Rather than read aloud your syllabus on the first day, how do you lively up a boring syllabus? Clip art? More jokes? Perhaps even just one joke? A better method would be to adopt the idea of the "promising syllabus," a concept developed by Ken Bain, whose book (What the Best College Teachers Do, 2004). He doesn't claim to have originated the idea of the promising syllabus -- he discovered it, he said, from his review of the syllabi of outstanding college and university teachers, in which he found a common approach and some common features. "The promising syllabus," Bain wrote via e-mail, "fundamentally recognizes that people will learn best and most deeply when they have a strong sense of control over their own education rather than feeling manipulated by someone else's demands." A promising syllabus contains three key components.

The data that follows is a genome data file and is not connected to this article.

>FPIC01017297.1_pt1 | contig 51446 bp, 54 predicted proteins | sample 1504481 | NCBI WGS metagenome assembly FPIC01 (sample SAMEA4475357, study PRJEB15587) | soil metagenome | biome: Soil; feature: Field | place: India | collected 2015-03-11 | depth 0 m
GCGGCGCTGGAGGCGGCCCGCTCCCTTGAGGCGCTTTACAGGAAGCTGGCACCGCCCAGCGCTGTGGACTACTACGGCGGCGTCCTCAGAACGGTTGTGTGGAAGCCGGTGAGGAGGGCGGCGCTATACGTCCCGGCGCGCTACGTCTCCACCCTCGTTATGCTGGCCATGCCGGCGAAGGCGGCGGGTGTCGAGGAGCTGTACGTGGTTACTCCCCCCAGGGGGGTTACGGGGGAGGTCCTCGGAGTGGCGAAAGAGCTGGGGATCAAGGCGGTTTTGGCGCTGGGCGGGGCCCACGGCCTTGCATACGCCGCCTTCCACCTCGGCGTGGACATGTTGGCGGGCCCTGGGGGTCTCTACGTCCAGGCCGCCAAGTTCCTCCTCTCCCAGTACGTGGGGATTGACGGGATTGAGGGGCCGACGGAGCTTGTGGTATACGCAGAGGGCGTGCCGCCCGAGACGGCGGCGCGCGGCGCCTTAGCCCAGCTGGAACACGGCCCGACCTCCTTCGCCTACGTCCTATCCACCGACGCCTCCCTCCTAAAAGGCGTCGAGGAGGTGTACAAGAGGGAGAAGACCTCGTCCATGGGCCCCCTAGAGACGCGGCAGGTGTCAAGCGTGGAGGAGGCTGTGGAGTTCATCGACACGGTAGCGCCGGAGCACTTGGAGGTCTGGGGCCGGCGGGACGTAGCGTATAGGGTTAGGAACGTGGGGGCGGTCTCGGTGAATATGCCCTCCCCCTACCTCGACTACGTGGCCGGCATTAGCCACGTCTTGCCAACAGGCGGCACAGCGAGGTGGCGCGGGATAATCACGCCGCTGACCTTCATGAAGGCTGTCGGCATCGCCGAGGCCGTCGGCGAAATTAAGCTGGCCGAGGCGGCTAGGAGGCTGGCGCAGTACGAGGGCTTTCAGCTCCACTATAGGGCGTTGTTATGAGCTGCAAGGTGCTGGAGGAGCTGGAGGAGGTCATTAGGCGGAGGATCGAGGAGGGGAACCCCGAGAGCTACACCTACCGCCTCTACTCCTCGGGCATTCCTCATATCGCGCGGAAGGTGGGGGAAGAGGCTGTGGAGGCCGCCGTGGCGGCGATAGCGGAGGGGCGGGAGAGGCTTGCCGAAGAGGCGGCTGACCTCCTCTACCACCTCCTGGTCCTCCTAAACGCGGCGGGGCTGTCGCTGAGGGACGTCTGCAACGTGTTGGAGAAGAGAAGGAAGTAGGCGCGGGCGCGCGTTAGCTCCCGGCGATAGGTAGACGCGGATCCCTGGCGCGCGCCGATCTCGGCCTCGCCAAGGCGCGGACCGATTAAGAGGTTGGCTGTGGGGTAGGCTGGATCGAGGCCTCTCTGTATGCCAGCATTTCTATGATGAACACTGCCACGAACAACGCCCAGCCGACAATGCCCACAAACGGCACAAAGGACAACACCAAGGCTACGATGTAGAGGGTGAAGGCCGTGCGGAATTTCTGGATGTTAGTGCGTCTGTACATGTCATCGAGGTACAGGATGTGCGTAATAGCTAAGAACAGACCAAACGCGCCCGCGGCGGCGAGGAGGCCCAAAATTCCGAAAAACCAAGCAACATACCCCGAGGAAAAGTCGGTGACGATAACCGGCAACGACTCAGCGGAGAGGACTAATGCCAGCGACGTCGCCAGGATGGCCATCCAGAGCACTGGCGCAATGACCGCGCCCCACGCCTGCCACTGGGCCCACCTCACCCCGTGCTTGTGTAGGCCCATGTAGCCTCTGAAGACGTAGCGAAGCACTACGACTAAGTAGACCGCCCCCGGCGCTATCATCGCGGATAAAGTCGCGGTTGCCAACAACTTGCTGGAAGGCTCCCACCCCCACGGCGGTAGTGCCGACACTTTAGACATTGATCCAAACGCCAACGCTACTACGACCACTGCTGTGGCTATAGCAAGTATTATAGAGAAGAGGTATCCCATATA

The first day of class always creates some nervousness, even for seasoned instructors. It helps to have a mental checklist of objectives to accomplish so that you and your students come away with the impression that the course is off to a good start. The first class meeting should serve at least two basic purposes: a) to clarify all reasonable questions students might have relative to the course objectives, as well as your expectations for their performance in class. As students leave the first meeting, they should believe in your competence to teach the course, be able to predict the nature of your instruction, and know what you will require of them and b) to give you an understanding of who is taking your course and what their expectations are. These two basic purposes expand into a set of eight concrete objectives that will maximize opportunities in your first day.